Even though Matt Hasselbeck had a very forgettable performance against the Broncos in Week Two, which instantly triggered painful memories of his ugly four-game stretch at the end of last season, we hear he remains firmly entrenched as Seattle's starting quarterback.
"It's pretty easy to start reading too much into it," said one team insider of Hasselbeck's three-interception outing in Seattle's first loss of the season. That performance made some observers on the scene wonder whether head coach Pete Carroll might be starting to think about replacing Hasselbeck with newcomer Charlie Whitehurst.
"But the leash really isn't even tight yet."
Not even despite the fact that Hasselbeck, who turned 35 the day before Seattle's Week Three encounter with the Chargers, had thrown 14 interceptions in his last six starts dating back to last season entering the Seahawks game.
"Pete called Hasselbeck out right after the (Denver) game," the insider said. "The mistakes were so obvious to both of them. It was another case of Matt trying to force the issue more than anything and make something out of nothing."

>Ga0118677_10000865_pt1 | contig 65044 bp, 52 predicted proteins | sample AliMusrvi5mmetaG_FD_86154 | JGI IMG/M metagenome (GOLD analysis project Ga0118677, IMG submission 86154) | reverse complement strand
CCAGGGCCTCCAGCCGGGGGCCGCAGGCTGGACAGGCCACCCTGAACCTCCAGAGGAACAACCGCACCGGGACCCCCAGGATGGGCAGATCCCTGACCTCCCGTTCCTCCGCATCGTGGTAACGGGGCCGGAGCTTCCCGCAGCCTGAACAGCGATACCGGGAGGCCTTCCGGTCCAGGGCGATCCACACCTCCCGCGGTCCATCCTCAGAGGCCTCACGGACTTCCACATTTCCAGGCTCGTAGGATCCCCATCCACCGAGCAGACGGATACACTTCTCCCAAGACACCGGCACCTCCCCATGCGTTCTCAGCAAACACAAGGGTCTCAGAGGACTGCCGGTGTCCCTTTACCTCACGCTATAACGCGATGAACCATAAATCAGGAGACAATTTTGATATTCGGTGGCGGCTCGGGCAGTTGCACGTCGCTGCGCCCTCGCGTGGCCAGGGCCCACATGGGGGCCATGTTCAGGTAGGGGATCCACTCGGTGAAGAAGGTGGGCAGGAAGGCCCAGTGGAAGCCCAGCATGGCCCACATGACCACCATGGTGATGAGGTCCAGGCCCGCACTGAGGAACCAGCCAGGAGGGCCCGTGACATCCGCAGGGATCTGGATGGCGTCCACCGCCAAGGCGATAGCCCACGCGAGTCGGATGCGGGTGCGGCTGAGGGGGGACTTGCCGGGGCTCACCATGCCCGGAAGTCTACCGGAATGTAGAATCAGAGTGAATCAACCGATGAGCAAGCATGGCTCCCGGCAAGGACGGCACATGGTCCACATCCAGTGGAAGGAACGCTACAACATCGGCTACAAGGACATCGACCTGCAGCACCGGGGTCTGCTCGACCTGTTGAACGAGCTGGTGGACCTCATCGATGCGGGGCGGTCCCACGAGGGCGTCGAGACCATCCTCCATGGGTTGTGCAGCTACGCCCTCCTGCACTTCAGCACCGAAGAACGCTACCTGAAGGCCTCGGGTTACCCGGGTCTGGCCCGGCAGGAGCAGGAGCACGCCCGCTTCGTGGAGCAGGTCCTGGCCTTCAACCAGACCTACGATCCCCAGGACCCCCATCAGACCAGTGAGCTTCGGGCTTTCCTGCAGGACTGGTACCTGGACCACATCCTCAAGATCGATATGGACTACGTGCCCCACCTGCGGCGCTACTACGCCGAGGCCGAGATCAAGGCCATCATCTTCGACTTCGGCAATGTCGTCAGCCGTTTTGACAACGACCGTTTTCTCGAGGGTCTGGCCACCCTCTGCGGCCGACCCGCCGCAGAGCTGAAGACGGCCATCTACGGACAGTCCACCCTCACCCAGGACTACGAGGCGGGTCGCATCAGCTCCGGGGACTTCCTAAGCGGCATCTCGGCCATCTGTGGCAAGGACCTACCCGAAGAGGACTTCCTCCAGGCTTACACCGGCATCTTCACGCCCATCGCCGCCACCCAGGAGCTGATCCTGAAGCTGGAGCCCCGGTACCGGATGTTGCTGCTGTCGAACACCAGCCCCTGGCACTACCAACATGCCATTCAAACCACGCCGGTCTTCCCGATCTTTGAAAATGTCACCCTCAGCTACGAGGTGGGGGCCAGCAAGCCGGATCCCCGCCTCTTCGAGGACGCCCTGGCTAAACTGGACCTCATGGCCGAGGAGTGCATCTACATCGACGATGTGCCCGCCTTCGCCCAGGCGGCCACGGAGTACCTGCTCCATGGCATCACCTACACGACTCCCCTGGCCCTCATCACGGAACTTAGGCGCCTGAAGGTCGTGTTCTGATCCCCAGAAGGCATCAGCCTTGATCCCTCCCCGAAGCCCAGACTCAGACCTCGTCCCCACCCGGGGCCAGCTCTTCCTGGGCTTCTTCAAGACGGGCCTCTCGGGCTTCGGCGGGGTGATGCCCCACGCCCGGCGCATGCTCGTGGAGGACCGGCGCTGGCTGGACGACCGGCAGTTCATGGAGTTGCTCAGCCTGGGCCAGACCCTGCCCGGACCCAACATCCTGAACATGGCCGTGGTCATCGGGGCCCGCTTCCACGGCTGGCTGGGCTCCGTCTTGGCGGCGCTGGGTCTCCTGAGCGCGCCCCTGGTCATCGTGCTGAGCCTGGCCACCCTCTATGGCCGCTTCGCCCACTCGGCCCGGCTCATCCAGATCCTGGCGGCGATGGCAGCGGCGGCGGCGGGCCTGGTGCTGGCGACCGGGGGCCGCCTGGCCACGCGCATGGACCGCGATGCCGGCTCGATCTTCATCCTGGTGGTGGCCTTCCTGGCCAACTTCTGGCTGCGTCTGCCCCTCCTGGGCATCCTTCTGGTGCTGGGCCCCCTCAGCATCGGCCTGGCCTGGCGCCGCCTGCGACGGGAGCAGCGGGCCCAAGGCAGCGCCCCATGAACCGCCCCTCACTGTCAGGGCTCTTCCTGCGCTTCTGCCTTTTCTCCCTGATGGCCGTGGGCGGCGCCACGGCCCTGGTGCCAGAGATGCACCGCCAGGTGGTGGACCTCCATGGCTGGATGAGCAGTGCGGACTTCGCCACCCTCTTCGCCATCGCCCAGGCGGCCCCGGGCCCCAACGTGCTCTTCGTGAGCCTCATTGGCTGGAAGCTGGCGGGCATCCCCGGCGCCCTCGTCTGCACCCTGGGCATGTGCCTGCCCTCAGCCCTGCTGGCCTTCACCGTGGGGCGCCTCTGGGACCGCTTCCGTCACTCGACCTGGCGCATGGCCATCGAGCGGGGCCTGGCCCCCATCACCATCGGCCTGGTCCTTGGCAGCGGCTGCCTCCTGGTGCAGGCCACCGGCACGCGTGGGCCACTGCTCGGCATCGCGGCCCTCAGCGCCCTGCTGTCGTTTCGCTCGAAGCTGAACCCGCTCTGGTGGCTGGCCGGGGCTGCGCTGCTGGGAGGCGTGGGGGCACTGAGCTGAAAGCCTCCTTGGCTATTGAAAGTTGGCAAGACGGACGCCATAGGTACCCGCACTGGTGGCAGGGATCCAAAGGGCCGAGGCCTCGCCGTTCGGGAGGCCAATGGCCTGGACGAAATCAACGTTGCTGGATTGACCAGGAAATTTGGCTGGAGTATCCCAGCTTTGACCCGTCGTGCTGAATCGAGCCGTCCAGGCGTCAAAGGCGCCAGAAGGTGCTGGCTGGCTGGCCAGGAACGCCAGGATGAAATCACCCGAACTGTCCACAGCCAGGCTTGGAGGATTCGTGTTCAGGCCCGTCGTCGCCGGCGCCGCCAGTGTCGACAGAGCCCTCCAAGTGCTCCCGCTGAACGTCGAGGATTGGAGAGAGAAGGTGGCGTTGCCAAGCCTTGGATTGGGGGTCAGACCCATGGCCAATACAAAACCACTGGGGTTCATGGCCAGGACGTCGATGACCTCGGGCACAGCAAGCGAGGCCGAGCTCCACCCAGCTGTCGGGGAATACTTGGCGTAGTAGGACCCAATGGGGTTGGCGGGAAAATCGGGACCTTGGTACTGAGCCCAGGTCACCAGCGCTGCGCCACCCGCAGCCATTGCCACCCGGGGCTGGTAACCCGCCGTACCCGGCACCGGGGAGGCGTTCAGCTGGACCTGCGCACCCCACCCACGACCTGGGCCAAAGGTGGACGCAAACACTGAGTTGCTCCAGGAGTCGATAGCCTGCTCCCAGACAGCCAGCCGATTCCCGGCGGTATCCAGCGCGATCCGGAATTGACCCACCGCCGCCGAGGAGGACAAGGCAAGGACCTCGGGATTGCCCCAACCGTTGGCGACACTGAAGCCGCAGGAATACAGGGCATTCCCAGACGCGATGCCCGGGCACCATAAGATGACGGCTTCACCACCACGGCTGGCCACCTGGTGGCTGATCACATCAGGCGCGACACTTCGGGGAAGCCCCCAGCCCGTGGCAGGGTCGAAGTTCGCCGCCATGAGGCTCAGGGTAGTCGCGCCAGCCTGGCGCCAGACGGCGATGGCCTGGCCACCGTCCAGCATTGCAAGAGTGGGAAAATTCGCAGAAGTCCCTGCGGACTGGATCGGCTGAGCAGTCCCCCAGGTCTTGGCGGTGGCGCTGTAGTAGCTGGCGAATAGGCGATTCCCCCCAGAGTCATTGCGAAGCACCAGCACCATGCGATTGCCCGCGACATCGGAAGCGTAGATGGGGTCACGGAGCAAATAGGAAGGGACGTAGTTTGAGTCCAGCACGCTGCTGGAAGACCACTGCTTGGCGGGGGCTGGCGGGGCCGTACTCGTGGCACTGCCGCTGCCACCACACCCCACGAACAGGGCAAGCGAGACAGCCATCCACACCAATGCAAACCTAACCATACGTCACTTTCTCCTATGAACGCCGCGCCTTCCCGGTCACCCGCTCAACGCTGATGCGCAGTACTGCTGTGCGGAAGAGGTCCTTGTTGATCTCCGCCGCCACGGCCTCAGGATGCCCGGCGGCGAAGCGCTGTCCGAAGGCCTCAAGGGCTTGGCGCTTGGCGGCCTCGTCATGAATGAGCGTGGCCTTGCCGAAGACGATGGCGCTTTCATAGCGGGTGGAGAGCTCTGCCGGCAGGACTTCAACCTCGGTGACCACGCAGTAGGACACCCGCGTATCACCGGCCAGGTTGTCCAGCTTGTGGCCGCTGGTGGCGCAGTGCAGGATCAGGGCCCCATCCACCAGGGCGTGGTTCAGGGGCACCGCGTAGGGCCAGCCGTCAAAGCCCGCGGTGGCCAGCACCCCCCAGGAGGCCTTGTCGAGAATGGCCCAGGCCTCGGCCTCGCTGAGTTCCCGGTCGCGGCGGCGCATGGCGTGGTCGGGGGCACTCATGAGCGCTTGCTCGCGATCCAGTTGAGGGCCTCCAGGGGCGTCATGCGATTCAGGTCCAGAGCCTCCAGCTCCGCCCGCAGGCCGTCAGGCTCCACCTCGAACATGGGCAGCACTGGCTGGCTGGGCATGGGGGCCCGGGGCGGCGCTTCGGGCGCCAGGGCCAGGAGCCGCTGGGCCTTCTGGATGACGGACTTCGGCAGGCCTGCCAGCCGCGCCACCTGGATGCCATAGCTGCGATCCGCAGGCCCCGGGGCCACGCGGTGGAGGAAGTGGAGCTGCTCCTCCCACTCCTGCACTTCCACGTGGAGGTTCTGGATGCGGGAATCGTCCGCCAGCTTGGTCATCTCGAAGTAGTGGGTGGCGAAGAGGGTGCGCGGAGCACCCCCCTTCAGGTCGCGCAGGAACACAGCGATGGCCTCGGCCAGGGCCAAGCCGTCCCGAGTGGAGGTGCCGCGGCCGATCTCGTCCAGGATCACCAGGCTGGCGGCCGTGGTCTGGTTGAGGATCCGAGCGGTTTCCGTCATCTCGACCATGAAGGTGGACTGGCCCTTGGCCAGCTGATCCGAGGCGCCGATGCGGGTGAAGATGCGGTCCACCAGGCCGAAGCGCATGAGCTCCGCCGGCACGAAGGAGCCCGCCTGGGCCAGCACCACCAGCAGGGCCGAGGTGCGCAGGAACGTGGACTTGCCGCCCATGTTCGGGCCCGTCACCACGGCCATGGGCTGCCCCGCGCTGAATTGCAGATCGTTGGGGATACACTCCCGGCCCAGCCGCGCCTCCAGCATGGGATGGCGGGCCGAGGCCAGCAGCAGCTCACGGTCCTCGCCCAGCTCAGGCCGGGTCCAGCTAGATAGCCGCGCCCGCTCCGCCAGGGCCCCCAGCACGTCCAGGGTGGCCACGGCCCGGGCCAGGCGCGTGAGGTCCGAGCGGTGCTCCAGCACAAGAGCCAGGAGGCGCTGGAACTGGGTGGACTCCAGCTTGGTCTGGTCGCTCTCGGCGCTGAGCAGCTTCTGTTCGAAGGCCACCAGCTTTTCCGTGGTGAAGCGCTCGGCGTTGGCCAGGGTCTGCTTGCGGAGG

But the way we hear it, Carroll has a number of reasons for remaining committed to Hasselbeck over Whitehurst, one of the biggest being that Whitehurst has yet to throw a single pass at the pro level in a regular-season game.
"Hasselbeck has never thrown a real good deep ball, which is something Whitehurst does do pretty well," the insider said. "But Whitehurst can't handle the short- and medium-range passes that are such a key in this system nearly as well, and that's always been Hasselbeck's strength."
A new facet of the offense is more motion plays involving the quarterback, and Hasselbeck has shown surprisingly good mobility, as evidenced by his TD runs in each of the first two games.
"And the way he's running shows that he's feeling a lot healthier," the insider said of Hasselbeck, who has had his share of injury issues the last couple of seasons.
We hear Hasselbeck also continues to command great respect as the team captain of the offense — just one more reason why the Charlie Whitehurst era is still a long way off in Seattle.